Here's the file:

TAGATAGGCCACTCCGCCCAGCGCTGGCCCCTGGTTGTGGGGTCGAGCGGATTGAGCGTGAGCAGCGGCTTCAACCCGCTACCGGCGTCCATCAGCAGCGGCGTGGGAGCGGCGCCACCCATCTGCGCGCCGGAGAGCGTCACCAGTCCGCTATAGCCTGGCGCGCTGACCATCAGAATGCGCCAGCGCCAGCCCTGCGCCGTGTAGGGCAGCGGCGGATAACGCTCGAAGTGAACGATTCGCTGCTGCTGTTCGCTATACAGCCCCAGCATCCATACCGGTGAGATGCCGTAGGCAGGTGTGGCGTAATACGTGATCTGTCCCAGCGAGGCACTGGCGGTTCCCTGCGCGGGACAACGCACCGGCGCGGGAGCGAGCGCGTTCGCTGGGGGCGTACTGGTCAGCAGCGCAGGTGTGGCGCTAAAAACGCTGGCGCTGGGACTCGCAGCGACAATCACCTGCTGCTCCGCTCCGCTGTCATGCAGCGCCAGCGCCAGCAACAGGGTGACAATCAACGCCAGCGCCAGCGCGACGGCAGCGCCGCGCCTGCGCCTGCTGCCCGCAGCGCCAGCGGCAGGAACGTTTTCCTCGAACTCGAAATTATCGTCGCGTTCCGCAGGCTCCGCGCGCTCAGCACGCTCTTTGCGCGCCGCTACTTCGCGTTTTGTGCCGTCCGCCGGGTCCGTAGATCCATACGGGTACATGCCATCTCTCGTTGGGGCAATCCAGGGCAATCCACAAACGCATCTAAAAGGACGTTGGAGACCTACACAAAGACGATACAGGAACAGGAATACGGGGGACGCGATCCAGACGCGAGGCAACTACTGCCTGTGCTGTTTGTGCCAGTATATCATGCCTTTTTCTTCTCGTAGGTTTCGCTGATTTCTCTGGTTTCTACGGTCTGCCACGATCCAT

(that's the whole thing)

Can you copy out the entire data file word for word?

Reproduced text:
TAGATAGGCCACTCCGCCCAGCGCTGGCCCCTGGTTGTGGGGTCGAGCGGATTGAGCGTGAGCAGCGGCTTCAACCCGCTACCGGCGTCCATCAGCAGCGGCGTGGGAGCGGCGCCACCCATCTGCGCGCCGGAGAGCGTCACCAGTCCGCTATAGCCTGGCGCGCTGACCATCAGAATGCGCCAGCGCCAGCCCTGCGCCGTGTAGGGCAGCGGCGGATAACGCTCGAAGTGAACGATTCGCTGCTGCTGTTCGCTATACAGCCCCAGCATCCATACCGGTGAGATGCCGTAGGCAGGTGTGGCGTAATACGTGATCTGTCCCAGCGAGGCACTGGCGGTTCCCTGCGCGGGACAACGCACCGGCGCGGGAGCGAGCGCGTTCGCTGGGGGCGTACTGGTCAGCAGCGCAGGTGTGGCGCTAAAAACGCTGGCGCTGGGACTCGCAGCGACAATCACCTGCTGCTCCGCTCCGCTGTCATGCAGCGCCAGCGCCAGCAACAGGGTGACAATCAACGCCAGCGCCAGCGCGACGGCAGCGCCGCGCCTGCGCCTGCTGCCCGCAGCGCCAGCGGCAGGAACGTTTTCCTCGAACTCGAAATTATCGTCGCGTTCCGCAGGCTCCGCGCGCTCAGCACGCTCTTTGCGCGCCGCTACTTCGCGTTTTGTGCCGTCCGCCGGGTCCGTAGATCCATACGGGTACATGCCATCTCTCGTTGGGGCAATCCAGGGCAATCCACAAACGCATCTAAAAGGACGTTGGAGACCTACACAAAGACGATACAGGAACAGGAATACGGGGGACGCGATCCAGACGCGAGGCAACTACTGCCTGTGCTGTTTGTGCCAGTATATCATGCCTTTTTCTTCTCGTAGGTTTCGCTGATTTCTCTGGTTTCTACGGTCTGCCACGATCCAT